In Canada, sunscreens are either Natural Health Products (NHPs) or non-prescription drugs, depending on the ingredients they contain.  Commonly used natural ingredients include titanium dioxide, zinc oxide and p-aminobenzoic acid. They would require a Natural Product Number (NPN), unless the product contains ingredients that are not naturally derived.  For products that contain drug ingredients, they must have a Drug Identification Number (DIN).  All Canadian sunscreen products must include the statement to the product’s effect that prevents sunburn instead of “sunblock.”

Logically, every drug contains active and inactive ingredients.  Active ingredients in sunscreen are the ones that are protecting your skin from the sun’s harmful UV rays.  Inactive ingredients are not technically protecting you; however, contained in the formulation of the sunscreen product. 

Does sunscreen still work after the expiry date?

Sunscreens contain chemicals that break down over time, compromising your sunscreen’s effectiveness, so you should not use them after the expiry date.  If there is no expiry date on your product, a general date range is 3 years from the date of purchase.  Personally, I would not purchase a sunscreen with no expiry date present, because there is no way to know when it was put on the shelf and how long it has been stored before it was purchased.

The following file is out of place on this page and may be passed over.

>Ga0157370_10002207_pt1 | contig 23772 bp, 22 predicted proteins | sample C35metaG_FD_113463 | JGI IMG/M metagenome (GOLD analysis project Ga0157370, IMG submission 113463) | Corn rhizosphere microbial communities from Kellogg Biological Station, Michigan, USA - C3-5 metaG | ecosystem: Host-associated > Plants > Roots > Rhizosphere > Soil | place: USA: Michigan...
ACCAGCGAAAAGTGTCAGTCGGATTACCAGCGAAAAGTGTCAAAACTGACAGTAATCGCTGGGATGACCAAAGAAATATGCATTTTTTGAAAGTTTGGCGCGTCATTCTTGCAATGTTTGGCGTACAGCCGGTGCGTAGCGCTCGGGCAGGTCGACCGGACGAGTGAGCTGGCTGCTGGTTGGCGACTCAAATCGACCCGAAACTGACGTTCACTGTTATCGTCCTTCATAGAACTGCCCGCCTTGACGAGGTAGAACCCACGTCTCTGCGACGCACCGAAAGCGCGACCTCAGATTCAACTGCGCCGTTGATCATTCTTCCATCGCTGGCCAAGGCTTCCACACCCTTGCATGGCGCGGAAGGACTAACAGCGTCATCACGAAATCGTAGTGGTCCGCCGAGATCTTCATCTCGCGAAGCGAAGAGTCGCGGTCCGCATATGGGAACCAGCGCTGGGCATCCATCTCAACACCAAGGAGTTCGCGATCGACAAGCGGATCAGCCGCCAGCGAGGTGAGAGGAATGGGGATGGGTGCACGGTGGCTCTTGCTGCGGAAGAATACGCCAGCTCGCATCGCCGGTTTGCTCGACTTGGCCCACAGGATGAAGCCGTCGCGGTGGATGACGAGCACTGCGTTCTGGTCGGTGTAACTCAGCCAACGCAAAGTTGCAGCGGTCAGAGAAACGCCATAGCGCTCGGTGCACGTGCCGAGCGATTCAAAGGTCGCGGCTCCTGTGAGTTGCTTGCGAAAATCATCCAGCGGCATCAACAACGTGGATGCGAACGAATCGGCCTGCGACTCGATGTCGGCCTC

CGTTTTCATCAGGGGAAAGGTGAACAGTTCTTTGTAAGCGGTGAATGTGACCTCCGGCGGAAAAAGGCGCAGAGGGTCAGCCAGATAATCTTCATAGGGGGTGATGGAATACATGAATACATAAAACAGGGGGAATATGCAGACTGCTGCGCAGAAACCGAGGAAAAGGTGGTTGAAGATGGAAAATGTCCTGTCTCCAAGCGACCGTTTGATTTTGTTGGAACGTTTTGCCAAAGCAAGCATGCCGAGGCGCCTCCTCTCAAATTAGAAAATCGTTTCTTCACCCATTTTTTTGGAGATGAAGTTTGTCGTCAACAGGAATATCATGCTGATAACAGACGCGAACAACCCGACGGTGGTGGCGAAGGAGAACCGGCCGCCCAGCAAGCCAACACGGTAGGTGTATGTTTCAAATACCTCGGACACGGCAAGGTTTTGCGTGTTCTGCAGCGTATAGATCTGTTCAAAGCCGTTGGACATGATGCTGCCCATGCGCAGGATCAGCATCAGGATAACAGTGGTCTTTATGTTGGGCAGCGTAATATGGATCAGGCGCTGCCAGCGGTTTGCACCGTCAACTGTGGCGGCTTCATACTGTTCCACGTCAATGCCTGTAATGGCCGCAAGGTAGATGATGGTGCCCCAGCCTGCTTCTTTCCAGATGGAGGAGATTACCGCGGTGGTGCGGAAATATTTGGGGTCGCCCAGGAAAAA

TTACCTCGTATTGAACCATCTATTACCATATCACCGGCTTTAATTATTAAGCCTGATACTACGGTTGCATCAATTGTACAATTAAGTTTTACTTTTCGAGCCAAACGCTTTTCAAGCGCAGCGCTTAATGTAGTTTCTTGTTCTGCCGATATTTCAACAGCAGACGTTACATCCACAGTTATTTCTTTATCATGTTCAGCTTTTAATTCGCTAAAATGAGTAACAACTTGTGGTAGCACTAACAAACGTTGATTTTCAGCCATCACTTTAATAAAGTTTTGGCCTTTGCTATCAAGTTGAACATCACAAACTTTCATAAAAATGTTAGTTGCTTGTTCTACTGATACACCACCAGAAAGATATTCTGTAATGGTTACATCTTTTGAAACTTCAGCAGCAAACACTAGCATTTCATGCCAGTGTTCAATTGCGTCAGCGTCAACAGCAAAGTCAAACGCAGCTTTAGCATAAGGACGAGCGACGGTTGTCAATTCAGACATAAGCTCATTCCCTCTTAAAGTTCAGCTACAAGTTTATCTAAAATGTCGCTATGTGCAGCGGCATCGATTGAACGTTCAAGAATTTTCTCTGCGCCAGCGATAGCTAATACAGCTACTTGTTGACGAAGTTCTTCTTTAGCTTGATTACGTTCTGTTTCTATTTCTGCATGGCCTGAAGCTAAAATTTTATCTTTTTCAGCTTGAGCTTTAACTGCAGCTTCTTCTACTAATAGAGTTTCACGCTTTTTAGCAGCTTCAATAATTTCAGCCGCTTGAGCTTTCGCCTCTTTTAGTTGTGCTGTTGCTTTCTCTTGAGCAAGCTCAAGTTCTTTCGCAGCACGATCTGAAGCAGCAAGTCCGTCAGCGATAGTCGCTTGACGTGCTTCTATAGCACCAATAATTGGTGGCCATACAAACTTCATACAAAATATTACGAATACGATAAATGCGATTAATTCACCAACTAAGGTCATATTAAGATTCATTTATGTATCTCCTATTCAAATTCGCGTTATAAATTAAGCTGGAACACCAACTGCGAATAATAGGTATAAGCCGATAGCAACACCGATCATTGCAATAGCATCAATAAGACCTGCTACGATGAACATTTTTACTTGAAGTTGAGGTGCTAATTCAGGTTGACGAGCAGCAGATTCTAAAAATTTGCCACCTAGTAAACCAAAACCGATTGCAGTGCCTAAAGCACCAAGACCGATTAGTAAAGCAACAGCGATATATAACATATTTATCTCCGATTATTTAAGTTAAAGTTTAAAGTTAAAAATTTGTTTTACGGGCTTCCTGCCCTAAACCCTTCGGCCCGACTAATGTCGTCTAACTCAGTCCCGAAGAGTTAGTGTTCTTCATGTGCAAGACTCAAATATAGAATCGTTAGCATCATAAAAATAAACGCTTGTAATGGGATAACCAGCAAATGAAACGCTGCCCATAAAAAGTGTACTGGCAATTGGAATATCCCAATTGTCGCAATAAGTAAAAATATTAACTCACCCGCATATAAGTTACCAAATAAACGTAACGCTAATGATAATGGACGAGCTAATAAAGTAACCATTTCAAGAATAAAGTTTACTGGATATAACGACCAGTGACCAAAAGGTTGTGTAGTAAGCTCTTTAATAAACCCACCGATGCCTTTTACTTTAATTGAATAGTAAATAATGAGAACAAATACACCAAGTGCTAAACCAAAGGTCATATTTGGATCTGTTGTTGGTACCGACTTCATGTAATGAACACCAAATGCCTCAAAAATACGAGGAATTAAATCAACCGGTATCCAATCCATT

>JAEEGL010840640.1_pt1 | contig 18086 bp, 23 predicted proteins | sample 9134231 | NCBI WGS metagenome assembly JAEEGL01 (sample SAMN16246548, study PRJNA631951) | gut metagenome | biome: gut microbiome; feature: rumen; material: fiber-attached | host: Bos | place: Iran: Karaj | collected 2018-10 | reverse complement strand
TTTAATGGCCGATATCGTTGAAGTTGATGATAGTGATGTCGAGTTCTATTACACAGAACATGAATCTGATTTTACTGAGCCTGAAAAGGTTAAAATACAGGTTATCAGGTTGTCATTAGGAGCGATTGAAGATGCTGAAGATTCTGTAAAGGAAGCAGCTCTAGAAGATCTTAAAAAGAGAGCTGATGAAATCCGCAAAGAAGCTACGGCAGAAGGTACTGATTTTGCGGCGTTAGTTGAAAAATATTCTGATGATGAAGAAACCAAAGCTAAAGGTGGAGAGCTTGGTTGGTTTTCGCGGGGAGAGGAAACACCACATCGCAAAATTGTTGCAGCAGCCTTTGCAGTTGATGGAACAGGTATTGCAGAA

Alternate tanning options

Luckily nowadays, there are many options to achieve a tan without being in the sun.  This is a wonderful luxury we can indulge in, knowing our skin is safe in doing so.  There are spray tans available and tanning water, lotions, mousses, gels and creams that effectively tan your skin to last weeks at a time.  This is an excellent alternative to achieving a safer tan colour to your skin.

Always remember to be generous when applying your sunscreen.  You only have one face and one body, so take ownership and do what you can to take care of it.  If you have any questions about sunscreen, please leave them below.

Disclosure: This post contains some affiliate links. If you use these links to make a purchase, I may earn a modest commission, however this does not affect pricing for you in any way. As always, I only recommend products that I truly love and use myself.